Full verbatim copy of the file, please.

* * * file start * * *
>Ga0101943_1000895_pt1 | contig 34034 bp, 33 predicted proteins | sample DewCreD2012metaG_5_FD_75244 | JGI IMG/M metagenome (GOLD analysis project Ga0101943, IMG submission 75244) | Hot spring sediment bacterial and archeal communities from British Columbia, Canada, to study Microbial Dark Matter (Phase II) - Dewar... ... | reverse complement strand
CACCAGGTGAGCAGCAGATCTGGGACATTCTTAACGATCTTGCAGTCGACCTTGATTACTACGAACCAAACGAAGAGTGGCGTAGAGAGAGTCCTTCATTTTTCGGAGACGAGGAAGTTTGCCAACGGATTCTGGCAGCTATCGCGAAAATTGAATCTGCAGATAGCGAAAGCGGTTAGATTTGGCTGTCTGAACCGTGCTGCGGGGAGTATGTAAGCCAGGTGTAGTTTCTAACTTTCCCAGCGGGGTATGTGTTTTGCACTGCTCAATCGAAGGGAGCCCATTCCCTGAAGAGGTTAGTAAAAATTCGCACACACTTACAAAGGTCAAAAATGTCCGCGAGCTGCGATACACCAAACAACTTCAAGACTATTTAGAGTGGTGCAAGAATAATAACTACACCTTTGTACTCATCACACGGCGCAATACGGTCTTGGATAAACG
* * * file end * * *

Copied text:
>Ga0101943_1000895_pt1 | contig 34034 bp, 33 predicted proteins | sample DewCreD2012metaG_5_FD_75244 | JGI IMG/M metagenome (GOLD analysis project Ga0101943, IMG submission 75244) | Hot spring sediment bacterial and archeal communities from British Columbia, Canada, to study Microbial Dark Matter (Phase II) - Dewar... ... | reverse complement strand
CACCAGGTGAGCAGCAGATCTGGGACATTCTTAACGATCTTGCAGTCGACCTTGATTACTACGAACCAAACGAAGAGTGGCGTAGAGAGAGTCCTTCATTTTTCGGAGACGAGGAAGTTTGCCAACGGATTCTGGCAGCTATCGCGAAAATTGAATCTGCAGATAGCGAAAGCGGTTAGATTTGGCTGTCTGAACCGTGCTGCGGGGAGTATGTAAGCCAGGTGTAGTTTCTAACTTTCCCAGCGGGGTATGTGTTTTGCACTGCTCAATCGAAGGGAGCCCATTCCCTGAAGAGGTTAGTAAAAATTCGCACACACTTACAAAGGTCAAAAATGTCCGCGAGCTGCGATACACCAAACAACTTCAAGACTATTTAGAGTGGTGCAAGAATAATAACTACACCTTTGTACTCATCACACGGCGCAATACGGTCTTGGATAAACG